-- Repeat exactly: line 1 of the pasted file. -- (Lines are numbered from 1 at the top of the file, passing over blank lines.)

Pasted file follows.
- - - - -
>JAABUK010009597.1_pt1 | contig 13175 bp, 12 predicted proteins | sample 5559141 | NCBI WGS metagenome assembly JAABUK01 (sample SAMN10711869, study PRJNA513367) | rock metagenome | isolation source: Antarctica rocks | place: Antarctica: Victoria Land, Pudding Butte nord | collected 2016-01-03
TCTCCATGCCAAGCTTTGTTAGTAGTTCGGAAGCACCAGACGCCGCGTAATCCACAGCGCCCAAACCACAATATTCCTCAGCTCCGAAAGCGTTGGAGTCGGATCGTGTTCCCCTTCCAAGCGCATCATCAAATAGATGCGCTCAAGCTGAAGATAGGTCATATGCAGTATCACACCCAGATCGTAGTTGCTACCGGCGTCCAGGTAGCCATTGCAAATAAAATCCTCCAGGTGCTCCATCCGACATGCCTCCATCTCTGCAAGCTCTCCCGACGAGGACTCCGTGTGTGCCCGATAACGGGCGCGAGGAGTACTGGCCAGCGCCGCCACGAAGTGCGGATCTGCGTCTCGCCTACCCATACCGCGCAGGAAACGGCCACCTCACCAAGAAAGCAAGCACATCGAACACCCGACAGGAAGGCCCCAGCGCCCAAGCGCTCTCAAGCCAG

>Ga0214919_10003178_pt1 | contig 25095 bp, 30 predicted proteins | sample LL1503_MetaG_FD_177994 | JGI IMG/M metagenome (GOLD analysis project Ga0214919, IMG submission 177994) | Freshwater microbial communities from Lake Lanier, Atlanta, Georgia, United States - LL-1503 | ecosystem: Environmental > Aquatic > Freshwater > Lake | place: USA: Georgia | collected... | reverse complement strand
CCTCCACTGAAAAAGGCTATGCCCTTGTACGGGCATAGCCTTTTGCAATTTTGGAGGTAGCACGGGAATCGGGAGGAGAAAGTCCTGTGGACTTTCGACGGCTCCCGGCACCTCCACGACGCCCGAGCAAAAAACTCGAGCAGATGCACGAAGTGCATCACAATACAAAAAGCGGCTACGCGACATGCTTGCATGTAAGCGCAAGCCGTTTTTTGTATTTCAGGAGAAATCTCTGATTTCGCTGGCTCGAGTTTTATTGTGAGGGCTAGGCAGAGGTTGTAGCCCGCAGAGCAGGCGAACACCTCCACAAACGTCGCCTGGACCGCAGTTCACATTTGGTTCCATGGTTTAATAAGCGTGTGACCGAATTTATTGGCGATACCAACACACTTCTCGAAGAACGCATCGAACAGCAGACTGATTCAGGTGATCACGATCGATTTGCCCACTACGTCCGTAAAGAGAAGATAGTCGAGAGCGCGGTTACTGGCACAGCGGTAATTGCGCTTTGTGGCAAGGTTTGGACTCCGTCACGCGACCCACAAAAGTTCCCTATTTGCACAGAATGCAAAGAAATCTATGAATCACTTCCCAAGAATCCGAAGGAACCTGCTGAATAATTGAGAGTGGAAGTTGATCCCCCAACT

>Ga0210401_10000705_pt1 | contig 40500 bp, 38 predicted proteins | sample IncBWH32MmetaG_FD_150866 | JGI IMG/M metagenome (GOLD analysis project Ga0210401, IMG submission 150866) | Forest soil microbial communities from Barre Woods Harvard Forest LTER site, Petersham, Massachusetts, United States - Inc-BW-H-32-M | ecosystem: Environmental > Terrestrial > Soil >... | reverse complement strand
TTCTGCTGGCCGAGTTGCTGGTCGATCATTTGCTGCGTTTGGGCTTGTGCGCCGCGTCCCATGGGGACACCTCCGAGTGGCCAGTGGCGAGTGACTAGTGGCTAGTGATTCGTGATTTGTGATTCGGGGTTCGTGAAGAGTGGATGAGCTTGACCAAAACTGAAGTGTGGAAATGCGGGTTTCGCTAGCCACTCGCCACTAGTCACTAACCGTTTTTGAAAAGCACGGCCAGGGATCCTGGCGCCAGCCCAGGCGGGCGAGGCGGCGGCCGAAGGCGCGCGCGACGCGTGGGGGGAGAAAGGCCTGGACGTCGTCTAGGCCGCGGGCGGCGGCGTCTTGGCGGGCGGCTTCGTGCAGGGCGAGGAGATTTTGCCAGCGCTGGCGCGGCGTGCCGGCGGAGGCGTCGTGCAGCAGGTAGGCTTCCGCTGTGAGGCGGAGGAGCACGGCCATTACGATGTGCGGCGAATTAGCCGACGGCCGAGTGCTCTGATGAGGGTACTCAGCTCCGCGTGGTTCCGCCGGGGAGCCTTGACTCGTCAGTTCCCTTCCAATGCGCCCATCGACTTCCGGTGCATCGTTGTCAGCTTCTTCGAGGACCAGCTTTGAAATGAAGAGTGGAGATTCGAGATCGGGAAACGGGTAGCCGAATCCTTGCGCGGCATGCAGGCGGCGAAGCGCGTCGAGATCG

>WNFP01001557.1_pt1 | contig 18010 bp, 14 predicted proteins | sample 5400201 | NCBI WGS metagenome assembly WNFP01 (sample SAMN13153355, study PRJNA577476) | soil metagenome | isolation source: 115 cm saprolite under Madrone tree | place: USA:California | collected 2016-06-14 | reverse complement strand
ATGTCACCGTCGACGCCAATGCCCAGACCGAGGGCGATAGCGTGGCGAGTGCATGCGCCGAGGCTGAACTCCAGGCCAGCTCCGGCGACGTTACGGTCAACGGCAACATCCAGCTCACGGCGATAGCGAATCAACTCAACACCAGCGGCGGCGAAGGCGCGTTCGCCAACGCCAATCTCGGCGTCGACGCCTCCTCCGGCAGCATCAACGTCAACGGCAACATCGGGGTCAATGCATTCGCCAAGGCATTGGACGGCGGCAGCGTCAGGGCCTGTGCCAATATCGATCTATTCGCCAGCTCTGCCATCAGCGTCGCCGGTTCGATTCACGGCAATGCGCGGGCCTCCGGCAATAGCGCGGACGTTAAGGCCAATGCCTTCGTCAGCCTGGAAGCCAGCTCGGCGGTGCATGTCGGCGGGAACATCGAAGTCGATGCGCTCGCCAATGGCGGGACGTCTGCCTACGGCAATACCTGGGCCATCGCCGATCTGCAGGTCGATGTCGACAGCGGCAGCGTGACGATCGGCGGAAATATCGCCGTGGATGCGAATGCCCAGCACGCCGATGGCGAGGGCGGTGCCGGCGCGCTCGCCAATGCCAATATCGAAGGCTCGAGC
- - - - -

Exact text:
>JAABUK010009597.1_pt1 | contig 13175 bp, 12 predicted proteins | sample 5559141 | NCBI WGS metagenome assembly JAABUK01 (sample SAMN10711869, study PRJNA513367) | rock metagenome | isolation source: Antarctica rocks | place: Antarctica: Victoria Land, Pudding Butte nord | collected 2016-01-03